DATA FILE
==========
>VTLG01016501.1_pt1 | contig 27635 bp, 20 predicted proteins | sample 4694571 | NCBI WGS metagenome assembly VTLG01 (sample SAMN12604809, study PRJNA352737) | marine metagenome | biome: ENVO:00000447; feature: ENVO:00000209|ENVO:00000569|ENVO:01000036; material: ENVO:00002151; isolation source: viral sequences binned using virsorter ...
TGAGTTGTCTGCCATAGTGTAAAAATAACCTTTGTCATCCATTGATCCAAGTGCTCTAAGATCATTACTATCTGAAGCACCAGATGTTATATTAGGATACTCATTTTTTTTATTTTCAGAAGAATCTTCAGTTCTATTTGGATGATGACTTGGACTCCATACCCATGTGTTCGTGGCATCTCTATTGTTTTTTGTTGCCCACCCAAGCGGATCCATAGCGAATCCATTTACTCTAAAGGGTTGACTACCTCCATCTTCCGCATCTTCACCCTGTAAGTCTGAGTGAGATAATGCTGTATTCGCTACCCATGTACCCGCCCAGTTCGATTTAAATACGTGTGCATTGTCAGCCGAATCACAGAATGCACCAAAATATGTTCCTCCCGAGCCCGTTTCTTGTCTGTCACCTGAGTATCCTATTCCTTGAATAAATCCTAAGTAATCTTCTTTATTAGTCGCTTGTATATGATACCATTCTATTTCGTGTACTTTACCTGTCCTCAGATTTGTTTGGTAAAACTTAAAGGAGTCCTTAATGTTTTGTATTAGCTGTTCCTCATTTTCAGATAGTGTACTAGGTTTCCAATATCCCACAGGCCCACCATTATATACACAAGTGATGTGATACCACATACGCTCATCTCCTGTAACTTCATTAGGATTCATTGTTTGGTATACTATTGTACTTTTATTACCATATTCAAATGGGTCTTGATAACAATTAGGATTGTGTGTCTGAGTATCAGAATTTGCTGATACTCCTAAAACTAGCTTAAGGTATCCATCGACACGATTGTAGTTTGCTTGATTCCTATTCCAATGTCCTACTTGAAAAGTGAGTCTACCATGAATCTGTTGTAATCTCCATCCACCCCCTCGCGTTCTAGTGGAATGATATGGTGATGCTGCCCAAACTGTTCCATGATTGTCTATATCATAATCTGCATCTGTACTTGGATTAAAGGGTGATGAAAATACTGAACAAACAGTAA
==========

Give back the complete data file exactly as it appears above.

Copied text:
>VTLG01016501.1_pt1 | contig 27635 bp, 20 predicted proteins | sample 4694571 | NCBI WGS metagenome assembly VTLG01 (sample SAMN12604809, study PRJNA352737) | marine metagenome | biome: ENVO:00000447; feature: ENVO:00000209|ENVO:00000569|ENVO:01000036; material: ENVO:00002151; isolation source: viral sequences binned using virsorter ...
TGAGTTGTCTGCCATAGTGTAAAAATAACCTTTGTCATCCATTGATCCAAGTGCTCTAAGATCATTACTATCTGAAGCACCAGATGTTATATTAGGATACTCATTTTTTTTATTTTCAGAAGAATCTTCAGTTCTATTTGGATGATGACTTGGACTCCATACCCATGTGTTCGTGGCATCTCTATTGTTTTTTGTTGCCCACCCAAGCGGATCCATAGCGAATCCATTTACTCTAAAGGGTTGACTACCTCCATCTTCCGCATCTTCACCCTGTAAGTCTGAGTGAGATAATGCTGTATTCGCTACCCATGTACCCGCCCAGTTCGATTTAAATACGTGTGCATTGTCAGCCGAATCACAGAATGCACCAAAATATGTTCCTCCCGAGCCCGTTTCTTGTCTGTCACCTGAGTATCCTATTCCTTGAATAAATCCTAAGTAATCTTCTTTATTAGTCGCTTGTATATGATACCATTCTATTTCGTGTACTTTACCTGTCCTCAGATTTGTTTGGTAAAACTTAAAGGAGTCCTTAATGTTTTGTATTAGCTGTTCCTCATTTTCAGATAGTGTACTAGGTTTCCAATATCCCACAGGCCCACCATTATATACACAAGTGATGTGATACCACATACGCTCATCTCCTGTAACTTCATTAGGATTCATTGTTTGGTATACTATTGTACTTTTATTACCATATTCAAATGGGTCTTGATAACAATTAGGATTGTGTGTCTGAGTATCAGAATTTGCTGATACTCCTAAAACTAGCTTAAGGTATCCATCGACACGATTGTAGTTTGCTTGATTCCTATTCCAATGTCCTACTTGAAAAGTGAGTCTACCATGAATCTGTTGTAATCTCCATCCACCCCCTCGCGTTCTAGTGGAATGATATGGTGATGCTGCCCAAACTGTTCCATGATTGTCTATATCATAATCTGCATCTGTACTTGGATTAAAGGGTGATGAAAATACTGAACAAACAGTAA